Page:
Maybe. But, the employee claiming discrimination must: 1. hold a conflicting sincerely held religious belief; and 2. notify the employer. In Kreilkamp, the grocery store employer made its employees wear necklaces featuring Santa Claus, an angel, a snowman, or a gingerbread man. The plaintiff got the gingerbread man.
The plaintiff initially said he wouldn't wear it because he doesn't wear jewelry. He later changed his rationale by telling his employer that one of his birth parents was part Jewish. Plaintiff submitted the following statement:
I Thought about my next move, I Looked at Mark Elliot That my birth father was Jewish and I was Jewish. They Looked at me and was Told Not To use my faith to Keep from wearing The Christmas neckles.The Court found that the "next move" comment strongly suggested that his expressed religious concerns were not legitimate. The Court also noted that the employee's statements about his part-Jewish parent failed to notify the employer that the employee himself held a conflicting religious belief.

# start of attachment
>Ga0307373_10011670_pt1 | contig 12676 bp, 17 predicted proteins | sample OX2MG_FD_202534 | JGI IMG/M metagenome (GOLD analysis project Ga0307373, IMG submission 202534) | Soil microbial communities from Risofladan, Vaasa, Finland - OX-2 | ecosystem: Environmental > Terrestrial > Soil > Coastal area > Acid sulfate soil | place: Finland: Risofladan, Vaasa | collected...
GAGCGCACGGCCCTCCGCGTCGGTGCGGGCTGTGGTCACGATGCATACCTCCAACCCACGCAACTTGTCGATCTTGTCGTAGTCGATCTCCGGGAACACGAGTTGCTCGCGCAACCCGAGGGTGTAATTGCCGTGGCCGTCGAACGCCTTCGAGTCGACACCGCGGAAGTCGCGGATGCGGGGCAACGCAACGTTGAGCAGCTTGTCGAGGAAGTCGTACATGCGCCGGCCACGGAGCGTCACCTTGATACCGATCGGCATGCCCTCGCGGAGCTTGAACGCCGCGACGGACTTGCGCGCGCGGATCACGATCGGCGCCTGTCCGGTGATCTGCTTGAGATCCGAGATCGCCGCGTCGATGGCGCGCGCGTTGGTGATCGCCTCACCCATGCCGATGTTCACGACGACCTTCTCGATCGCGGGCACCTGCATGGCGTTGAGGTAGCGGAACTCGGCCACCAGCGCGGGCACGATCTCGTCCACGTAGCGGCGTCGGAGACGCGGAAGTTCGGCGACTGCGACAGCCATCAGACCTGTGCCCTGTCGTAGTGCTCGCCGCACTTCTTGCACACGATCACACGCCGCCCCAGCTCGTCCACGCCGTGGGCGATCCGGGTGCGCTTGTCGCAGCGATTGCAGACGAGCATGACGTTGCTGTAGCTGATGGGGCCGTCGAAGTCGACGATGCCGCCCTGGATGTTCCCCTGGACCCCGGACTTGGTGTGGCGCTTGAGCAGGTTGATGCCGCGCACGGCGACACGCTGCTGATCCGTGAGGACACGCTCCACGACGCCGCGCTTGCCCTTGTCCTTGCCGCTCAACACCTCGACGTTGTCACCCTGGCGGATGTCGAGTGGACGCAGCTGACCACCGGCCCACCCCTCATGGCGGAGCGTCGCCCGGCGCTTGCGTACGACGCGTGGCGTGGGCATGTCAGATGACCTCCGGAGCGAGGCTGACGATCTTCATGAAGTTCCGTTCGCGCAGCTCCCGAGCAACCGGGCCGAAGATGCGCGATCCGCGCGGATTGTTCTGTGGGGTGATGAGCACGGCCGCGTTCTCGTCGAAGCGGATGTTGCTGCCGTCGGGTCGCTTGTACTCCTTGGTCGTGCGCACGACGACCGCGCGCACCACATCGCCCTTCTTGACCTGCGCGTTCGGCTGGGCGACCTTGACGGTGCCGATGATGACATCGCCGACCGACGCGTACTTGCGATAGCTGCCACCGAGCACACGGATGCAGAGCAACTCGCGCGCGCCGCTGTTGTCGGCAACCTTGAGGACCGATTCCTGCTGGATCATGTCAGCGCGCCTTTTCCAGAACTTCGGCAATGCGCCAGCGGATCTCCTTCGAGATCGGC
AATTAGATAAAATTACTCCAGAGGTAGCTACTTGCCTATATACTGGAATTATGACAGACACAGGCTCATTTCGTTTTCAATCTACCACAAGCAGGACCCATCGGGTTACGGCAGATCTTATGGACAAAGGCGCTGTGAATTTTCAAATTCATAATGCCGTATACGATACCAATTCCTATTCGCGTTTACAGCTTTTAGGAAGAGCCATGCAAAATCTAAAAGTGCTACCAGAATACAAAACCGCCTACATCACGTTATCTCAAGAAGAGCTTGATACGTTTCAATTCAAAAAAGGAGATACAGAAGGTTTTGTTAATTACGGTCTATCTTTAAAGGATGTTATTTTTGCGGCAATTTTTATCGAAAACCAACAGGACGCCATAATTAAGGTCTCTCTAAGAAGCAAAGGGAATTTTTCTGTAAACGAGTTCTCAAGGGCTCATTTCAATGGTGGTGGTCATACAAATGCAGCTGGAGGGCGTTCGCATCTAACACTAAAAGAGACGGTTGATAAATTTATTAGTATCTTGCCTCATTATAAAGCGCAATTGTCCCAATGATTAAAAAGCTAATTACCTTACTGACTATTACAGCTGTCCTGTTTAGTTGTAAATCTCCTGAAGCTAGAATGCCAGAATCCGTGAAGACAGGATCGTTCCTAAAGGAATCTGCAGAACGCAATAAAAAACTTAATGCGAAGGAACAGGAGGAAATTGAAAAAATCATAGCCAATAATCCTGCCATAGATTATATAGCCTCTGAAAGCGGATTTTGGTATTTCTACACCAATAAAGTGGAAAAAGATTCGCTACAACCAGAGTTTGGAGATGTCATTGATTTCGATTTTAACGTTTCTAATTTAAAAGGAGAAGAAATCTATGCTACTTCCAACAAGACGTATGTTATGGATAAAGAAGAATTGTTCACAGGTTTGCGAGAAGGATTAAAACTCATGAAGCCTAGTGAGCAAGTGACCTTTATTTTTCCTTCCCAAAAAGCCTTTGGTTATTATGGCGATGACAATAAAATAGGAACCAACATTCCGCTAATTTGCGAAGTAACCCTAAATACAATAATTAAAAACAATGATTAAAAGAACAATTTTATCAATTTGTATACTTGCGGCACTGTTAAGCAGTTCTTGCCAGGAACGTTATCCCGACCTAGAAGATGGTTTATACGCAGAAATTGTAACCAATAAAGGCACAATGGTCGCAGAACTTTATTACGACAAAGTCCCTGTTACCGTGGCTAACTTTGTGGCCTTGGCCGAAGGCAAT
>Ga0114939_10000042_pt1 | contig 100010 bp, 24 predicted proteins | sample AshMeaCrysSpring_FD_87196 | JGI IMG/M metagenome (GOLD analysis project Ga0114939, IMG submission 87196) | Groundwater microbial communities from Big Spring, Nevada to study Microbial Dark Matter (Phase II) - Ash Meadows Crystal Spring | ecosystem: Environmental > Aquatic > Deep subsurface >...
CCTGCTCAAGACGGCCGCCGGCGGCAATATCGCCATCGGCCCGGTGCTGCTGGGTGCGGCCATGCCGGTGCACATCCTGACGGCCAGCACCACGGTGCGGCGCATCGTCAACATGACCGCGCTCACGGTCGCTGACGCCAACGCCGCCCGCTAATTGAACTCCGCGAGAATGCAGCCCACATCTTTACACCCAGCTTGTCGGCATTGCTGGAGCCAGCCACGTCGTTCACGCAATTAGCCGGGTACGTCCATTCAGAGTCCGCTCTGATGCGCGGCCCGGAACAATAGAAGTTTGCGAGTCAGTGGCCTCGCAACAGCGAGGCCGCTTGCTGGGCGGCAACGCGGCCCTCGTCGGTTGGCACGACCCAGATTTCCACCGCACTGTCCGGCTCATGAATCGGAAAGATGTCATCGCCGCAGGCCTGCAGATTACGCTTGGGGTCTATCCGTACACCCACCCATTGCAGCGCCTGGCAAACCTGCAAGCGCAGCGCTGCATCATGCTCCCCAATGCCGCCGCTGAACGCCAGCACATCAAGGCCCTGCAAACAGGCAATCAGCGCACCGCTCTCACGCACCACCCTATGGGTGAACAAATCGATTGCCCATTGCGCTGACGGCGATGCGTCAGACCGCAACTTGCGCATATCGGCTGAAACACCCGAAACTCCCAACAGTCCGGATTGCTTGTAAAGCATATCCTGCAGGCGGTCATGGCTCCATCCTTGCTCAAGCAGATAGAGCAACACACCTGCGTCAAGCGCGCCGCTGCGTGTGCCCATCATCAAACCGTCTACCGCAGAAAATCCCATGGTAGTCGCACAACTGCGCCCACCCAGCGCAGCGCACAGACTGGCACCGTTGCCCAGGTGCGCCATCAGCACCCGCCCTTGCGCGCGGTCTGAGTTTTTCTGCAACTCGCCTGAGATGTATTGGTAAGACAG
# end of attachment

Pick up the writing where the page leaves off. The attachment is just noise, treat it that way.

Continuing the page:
Bottom line: Summary judgment for the employer.
Merry Christmas! I will return next week with a year-end blowout, featuring: Top entries of 2011, predictions for 2012, and the Case of the Year for 2011!
Posted by Philip Miles, an attorney with McQuaide Blasko in State College, Pennsylvania in the firm's civil litigation and labor and employment law practice groups.